Changes to the British List (30 June 2021)

The British Ornithologists’ Union Records Committee (BOURC) has made the following changes to the British List:

The following species have been added to the British List:

White-chinned Petrel Procellaria aequinoctialis
One, first-calendar-year or older, Scapa Flow, Mainland, Orkney,
25 May 2020.
Photo (right) © Robert Foubister

The extraordinary observation of a Procellaria seabird flying over a beach on Mainland Orkney by a resident during his Covid-19 exercise walk was captured with a series of excellent photographs, taken because he recognised the bird as being ‘different’, which allowed it to be identified as White-chinned Petrel. Though widespread in the Southern Oceans this is only the second North Atlantic observation. The probability of this individual being an escape from captivity or ship-assisted was judged to be minimal and so the record was accepted as having a wild origin. Thus the species was added to Category A.

It should be placed after Black-capped Petrel Pterodroma hasitata on the British List.

White-chinned Petrel is widespread in the Southern Oceans where it nests on islands and can disperse large distances during the non-breeding season.

Yellow-bellied Flycatcher Empidonax flaviventris
One, first-calendar-year, Balephuil, Tiree, Argyll,
15-23 September 2020.
Photo (right) © John Bowler

A predicted trans-Atlantic vagrant, this individual appeared after an autumn westerly weather system on an island off the west coast of Scotland, and is the first record for the Western Palearctic. Thus it was considered to be a naturally occurring Nearctic vagrant and the species was accepted to Category A.

It should be placed after Eastern Phoebe Sayornis phoebe on the British List.

Yellow-bellied Flycatcher breeds from west and central Canada to south-east Canada and north-east USA, migrating to winter in southern Mexico and Central America.

Ruby-crowned Kinglet Regulus calendula
One, first-calendar-year or older, Cuithir, Barra (Barraigh), Outer Hebrides,
12-27 November 2020.
Photo (right) © Bruce Taylor

A Nearctic species that has demonstrated trans-Atlantic vagrancy with previous records in Iceland, Ireland and the Azores, this individual appeared after a late autumn anticyclonic weather system on a west coast Scottish island. Thus it was considered to be a naturally occurring vagrant and the species was accepted to Category A.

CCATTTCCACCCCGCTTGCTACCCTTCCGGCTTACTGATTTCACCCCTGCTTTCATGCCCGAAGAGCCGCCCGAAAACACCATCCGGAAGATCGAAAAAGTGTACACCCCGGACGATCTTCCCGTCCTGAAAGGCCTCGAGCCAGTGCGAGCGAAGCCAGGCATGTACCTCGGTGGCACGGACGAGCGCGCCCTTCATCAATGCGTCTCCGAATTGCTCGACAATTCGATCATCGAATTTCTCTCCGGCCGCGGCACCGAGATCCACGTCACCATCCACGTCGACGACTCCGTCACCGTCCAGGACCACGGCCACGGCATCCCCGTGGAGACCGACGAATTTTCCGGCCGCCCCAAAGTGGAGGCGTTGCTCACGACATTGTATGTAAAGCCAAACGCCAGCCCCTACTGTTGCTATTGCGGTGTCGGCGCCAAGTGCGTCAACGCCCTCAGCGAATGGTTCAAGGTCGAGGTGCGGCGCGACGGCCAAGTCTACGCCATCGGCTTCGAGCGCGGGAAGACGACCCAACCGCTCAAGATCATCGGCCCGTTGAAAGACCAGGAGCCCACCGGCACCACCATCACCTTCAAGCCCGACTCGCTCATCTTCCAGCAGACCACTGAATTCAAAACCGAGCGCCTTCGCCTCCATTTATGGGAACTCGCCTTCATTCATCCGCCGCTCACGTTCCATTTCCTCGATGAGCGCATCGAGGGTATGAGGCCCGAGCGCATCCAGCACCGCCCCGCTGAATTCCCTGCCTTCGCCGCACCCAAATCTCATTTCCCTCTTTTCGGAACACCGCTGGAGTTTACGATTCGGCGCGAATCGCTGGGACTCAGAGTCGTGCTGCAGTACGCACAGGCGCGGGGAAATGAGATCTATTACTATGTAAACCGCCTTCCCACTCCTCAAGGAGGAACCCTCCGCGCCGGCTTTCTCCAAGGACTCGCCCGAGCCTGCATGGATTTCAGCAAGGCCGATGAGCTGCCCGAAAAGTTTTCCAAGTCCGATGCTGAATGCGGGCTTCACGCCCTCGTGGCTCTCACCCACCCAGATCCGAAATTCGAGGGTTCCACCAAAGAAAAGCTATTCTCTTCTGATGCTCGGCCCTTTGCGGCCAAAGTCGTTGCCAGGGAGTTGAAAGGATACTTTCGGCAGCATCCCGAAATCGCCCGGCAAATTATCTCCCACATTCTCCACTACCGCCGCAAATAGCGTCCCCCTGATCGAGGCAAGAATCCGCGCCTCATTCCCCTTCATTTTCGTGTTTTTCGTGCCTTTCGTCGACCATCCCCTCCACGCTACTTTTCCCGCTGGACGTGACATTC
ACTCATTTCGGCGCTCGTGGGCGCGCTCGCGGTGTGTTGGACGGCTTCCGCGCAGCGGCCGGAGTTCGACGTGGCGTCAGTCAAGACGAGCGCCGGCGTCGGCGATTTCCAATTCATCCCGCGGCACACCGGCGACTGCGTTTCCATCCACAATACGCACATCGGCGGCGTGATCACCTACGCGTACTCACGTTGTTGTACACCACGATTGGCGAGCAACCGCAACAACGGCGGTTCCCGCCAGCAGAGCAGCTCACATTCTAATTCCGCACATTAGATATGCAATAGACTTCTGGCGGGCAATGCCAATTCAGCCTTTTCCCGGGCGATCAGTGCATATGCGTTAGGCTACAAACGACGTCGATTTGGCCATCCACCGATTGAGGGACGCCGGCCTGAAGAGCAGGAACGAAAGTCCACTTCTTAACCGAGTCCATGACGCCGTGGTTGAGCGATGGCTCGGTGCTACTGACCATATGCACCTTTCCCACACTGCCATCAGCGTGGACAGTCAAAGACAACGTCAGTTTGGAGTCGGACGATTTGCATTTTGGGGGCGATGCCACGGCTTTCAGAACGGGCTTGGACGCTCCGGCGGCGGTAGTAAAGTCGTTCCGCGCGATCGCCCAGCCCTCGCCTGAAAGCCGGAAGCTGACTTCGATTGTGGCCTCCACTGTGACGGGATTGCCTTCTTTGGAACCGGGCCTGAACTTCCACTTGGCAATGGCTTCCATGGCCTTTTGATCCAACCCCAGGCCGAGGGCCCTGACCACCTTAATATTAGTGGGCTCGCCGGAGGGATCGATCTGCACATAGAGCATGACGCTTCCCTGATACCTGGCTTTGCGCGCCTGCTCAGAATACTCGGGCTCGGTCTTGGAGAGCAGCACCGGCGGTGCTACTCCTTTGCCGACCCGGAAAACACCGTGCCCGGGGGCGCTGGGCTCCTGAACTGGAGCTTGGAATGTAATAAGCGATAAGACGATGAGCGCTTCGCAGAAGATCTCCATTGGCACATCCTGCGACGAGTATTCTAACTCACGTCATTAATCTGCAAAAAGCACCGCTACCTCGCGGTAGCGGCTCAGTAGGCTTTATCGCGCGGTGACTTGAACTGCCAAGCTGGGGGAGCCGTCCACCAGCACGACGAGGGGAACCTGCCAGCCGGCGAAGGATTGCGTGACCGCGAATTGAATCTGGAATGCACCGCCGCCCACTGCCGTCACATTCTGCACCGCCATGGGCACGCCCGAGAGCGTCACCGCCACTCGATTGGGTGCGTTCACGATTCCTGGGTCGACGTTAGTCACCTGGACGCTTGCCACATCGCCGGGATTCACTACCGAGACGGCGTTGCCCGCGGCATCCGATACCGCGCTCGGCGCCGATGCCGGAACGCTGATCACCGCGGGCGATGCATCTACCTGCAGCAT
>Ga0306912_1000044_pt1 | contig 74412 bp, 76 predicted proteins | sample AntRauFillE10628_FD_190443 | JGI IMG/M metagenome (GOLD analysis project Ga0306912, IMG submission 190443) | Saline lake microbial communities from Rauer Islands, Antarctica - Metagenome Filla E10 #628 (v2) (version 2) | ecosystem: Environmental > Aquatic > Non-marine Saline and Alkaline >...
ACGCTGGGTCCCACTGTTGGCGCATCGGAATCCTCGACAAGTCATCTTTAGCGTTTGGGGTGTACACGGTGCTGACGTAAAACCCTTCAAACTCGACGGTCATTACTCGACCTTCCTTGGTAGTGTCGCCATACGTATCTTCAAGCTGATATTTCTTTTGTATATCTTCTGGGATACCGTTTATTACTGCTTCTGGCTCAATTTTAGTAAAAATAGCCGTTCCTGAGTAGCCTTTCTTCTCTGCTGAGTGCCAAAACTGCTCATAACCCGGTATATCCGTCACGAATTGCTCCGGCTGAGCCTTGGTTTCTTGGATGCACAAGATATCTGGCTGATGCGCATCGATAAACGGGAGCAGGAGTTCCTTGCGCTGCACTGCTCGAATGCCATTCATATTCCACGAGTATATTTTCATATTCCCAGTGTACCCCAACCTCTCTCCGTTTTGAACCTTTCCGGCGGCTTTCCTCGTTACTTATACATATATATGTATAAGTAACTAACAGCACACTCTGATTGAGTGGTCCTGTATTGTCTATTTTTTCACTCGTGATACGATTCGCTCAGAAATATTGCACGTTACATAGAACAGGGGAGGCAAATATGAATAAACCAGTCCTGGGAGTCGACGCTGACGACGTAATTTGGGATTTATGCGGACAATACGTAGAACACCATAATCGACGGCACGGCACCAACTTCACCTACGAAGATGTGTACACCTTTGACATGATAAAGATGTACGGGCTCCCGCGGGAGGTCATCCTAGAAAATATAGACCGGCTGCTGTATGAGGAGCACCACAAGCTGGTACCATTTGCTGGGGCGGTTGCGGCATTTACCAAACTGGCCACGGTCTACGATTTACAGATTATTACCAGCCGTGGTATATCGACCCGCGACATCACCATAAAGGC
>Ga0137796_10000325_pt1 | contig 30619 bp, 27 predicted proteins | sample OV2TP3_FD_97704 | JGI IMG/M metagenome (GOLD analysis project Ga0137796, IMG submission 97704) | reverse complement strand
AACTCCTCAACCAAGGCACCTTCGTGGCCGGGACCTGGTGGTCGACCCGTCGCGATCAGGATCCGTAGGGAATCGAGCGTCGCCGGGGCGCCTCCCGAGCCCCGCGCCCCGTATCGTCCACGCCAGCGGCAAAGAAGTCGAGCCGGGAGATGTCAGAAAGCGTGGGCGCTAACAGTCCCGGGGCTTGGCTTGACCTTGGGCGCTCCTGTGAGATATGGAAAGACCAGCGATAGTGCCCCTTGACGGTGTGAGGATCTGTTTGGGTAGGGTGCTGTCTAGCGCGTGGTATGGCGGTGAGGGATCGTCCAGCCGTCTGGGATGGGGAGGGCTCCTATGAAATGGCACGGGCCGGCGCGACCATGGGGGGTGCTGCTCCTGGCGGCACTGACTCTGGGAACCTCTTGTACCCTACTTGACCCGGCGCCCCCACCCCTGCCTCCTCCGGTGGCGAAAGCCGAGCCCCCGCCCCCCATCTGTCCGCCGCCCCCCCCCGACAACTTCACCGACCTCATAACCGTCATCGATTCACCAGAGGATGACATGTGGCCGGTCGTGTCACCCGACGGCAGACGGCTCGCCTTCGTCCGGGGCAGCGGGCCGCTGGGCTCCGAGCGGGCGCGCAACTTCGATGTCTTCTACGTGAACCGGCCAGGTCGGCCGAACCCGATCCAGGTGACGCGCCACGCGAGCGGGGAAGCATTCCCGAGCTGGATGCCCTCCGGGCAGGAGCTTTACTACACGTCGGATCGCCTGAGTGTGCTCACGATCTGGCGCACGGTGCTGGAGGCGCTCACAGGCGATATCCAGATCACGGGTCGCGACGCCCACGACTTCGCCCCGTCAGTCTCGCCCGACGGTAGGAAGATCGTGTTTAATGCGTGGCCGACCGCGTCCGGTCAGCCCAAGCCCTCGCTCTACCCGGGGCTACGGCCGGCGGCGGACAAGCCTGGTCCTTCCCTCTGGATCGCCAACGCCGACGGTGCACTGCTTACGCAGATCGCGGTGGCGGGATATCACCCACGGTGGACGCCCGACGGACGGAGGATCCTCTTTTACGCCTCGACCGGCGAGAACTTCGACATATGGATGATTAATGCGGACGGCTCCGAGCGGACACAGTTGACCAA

It should be placed after Goldcrest Regulus regulus on the British List.

Ruby-crowned Kinglet is polytypic with three subspecies, two of which occur on mainland North America: nominate R. c. calendula breeding in central and eastern Canada and south-west, west-central and eastern USA moving distances south, wintering in USA to northern Central America; and grinnelli, breeding in Alaska, south-west Canada and north-west USA, migrating to winter in western USA.

The following subspecies has been added to the British List:

Eastern Yellow Wagtail Motacilla tschutschensis tschutschensis
One, first-calendar-year to second-calendar-year, Sedgeford, Norfolk, 23 December 2019 to 1 March 2020.

That this bird remained for an extended period from December to early March meant that it developed into breeding plumage. This aided its identification to the nominate subspecies M. t. tschutschensis of Eastern Yellow Wagtail. The likelihood of this individual being an escape from captivity was judged to be minimal, and so the subspecies was accepted to Category A.

Another record of an Eastern Yellow Wagtail of the subspecies M. t. taivana observed at Pelistry and Kittydown, St Mary’s, Isle of Scilly from 14 November 2018 to 17 April 2019 was found to be not proven as this subspecies, although it was accepted as M. tschutschensis. The record was returned to the British Birds Rarities Committee (BBRC) for reconsideration.

Eastern Yellow Wagtail is polytypic with four subspecies (plexa, tschutschensis, macronyx and taivana) breeding in the central and eastern Palearctic which migrate to winter from Southeast Asia to Australia and the Greater Sundas.

Other decisions:

Collared Pratincole Glareola pratincola
New first record: one, North Meols, Lancashire, April 1805 is accepted as the first British record.

The previous first British record of Collared Pratincole from Bowness-on-Solway, Cumbria, October 1807 was reevaluated following published BOURC criteria for considering historical records (IBIS 160, 936-942). A number of inconsistencies including the location and year, with no existing description or museum specimen, resulted in the record being rejected

Instead, a North Meols, Lancashire, 1805 record was researched with a specimen located at the World Museum, National Museums Liverpool (Fig. 1). The specimen allowed the identification to be confirmed, and the labels established its provenance, location and date. Together these allowed it to be accepted as the first British record.

Figure. 1. Collared Pratincole Glareola pratincola. First British record, World Museum, National Museums Liverpool (accession number D3193a). The specimen labels indicate that it was shot at South Meols, Lancashire, in the ‘Easter week’ of 1805, which corresponds to 14 April (Easter Sunday). They also show that it was originally in the Derby Museum before entering the collections at Liverpool, confirming its provenance (photos © National Museums Liverpool).

Collared Pratincole is polytypic with two subspecies: nominate G. p. pratincola breeding in southern Europe and northern Africa to Pakistan, migrating to winter in northern tropical Africa; and the other resident in sub-Saharan Africa from Senegal to southern Somalia and South Africa.

These changes will be published as part of the BOURC’s 53rd report due to be published in IBIS in October 2021.

Upon publication of these changes, the British List stands at 626 species (Category A = 608; Category B = 8; Category C = 10).

View the British List